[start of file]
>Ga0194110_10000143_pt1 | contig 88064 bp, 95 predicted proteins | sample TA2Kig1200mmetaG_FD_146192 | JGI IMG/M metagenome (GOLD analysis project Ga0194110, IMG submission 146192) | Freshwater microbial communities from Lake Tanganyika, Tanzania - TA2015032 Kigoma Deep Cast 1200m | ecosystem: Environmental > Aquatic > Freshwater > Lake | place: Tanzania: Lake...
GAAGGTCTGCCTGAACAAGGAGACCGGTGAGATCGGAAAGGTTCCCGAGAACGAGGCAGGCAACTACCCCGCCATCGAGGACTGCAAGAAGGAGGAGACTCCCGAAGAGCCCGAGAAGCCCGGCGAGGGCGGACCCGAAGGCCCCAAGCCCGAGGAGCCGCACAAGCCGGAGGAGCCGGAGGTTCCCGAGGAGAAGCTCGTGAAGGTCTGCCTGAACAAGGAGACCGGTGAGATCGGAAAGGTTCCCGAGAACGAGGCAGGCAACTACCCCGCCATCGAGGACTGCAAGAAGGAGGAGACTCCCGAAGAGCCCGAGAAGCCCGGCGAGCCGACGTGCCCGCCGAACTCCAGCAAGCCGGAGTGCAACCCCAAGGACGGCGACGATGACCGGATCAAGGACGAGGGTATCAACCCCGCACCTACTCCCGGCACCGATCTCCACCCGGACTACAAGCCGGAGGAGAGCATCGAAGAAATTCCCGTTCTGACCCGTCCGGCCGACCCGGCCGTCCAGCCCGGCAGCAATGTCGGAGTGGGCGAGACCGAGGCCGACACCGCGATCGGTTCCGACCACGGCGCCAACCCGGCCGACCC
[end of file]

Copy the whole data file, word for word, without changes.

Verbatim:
>Ga0194110_10000143_pt1 | contig 88064 bp, 95 predicted proteins | sample TA2Kig1200mmetaG_FD_146192 | JGI IMG/M metagenome (GOLD analysis project Ga0194110, IMG submission 146192) | Freshwater microbial communities from Lake Tanganyika, Tanzania - TA2015032 Kigoma Deep Cast 1200m | ecosystem: Environmental > Aquatic > Freshwater > Lake | place: Tanzania: Lake...
GAAGGTCTGCCTGAACAAGGAGACCGGTGAGATCGGAAAGGTTCCCGAGAACGAGGCAGGCAACTACCCCGCCATCGAGGACTGCAAGAAGGAGGAGACTCCCGAAGAGCCCGAGAAGCCCGGCGAGGGCGGACCCGAAGGCCCCAAGCCCGAGGAGCCGCACAAGCCGGAGGAGCCGGAGGTTCCCGAGGAGAAGCTCGTGAAGGTCTGCCTGAACAAGGAGACCGGTGAGATCGGAAAGGTTCCCGAGAACGAGGCAGGCAACTACCCCGCCATCGAGGACTGCAAGAAGGAGGAGACTCCCGAAGAGCCCGAGAAGCCCGGCGAGCCGACGTGCCCGCCGAACTCCAGCAAGCCGGAGTGCAACCCCAAGGACGGCGACGATGACCGGATCAAGGACGAGGGTATCAACCCCGCACCTACTCCCGGCACCGATCTCCACCCGGACTACAAGCCGGAGGAGAGCATCGAAGAAATTCCCGTTCTGACCCGTCCGGCCGACCCGGCCGTCCAGCCCGGCAGCAATGTCGGAGTGGGCGAGACCGAGGCCGACACCGCGATCGGTTCCGACCACGGCGCCAACCCGGCCGACCC